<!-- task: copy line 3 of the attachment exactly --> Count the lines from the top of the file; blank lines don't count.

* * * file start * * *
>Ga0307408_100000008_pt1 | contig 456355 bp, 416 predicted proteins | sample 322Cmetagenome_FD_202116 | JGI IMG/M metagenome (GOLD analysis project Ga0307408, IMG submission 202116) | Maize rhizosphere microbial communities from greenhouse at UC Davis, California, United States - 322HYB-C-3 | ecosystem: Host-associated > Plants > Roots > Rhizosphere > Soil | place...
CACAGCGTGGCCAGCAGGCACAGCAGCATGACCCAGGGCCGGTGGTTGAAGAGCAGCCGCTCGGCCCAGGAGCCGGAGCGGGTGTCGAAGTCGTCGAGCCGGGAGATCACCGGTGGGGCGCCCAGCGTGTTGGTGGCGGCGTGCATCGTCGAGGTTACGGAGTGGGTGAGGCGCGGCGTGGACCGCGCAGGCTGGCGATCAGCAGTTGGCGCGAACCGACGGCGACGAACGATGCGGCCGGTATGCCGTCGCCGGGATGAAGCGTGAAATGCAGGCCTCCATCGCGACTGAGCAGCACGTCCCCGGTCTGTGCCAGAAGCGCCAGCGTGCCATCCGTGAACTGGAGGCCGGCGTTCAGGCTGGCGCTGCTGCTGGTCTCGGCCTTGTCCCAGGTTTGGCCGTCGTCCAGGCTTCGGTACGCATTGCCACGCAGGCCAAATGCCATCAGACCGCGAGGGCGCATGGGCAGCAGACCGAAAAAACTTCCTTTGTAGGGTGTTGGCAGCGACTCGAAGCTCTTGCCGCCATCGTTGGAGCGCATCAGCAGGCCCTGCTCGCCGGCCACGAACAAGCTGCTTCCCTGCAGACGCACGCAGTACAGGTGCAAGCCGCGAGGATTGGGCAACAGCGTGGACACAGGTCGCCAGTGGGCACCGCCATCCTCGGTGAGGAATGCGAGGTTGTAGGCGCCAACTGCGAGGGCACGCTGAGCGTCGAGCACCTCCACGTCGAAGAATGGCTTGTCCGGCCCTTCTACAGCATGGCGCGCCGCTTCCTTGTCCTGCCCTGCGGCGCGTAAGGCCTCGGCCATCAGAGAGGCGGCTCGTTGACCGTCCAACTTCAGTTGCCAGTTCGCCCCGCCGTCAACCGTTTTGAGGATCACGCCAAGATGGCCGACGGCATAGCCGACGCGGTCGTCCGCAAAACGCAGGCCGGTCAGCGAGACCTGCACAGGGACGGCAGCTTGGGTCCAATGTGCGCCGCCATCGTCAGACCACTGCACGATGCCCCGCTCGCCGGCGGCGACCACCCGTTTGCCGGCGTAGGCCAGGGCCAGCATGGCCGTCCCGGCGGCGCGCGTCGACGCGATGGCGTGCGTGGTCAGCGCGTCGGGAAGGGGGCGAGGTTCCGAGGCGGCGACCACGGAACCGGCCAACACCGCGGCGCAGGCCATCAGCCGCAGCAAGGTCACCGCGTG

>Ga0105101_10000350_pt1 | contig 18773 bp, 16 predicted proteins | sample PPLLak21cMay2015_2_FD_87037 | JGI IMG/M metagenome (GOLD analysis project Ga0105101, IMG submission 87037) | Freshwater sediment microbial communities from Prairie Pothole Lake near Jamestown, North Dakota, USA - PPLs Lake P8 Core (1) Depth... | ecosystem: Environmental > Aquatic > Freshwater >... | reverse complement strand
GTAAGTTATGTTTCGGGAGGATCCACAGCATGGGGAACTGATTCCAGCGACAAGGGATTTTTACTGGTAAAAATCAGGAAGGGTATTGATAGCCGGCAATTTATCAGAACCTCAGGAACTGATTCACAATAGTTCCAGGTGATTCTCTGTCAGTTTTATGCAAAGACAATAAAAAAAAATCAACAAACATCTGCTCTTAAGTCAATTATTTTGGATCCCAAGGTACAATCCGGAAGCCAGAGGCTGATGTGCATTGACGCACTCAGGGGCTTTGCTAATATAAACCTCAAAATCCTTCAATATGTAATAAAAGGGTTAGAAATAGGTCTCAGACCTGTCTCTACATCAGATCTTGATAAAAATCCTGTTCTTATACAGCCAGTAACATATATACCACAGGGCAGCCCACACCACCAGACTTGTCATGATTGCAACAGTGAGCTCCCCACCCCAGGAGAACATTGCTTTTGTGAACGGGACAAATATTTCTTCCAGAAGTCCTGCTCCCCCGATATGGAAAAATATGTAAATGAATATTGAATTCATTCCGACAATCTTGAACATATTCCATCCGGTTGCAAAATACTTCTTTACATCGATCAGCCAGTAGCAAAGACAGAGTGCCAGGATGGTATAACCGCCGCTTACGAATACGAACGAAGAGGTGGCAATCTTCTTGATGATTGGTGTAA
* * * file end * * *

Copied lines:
>Ga0105101_10000350_pt1 | contig 18773 bp, 16 predicted proteins | sample PPLLak21cMay2015_2_FD_87037 | JGI IMG/M metagenome (GOLD analysis project Ga0105101, IMG submission 87037) | Freshwater sediment microbial communities from Prairie Pothole Lake near Jamestown, North Dakota, USA - PPLs Lake P8 Core (1) Depth... | ecosystem: Environmental > Aquatic > Freshwater >... | reverse complement strand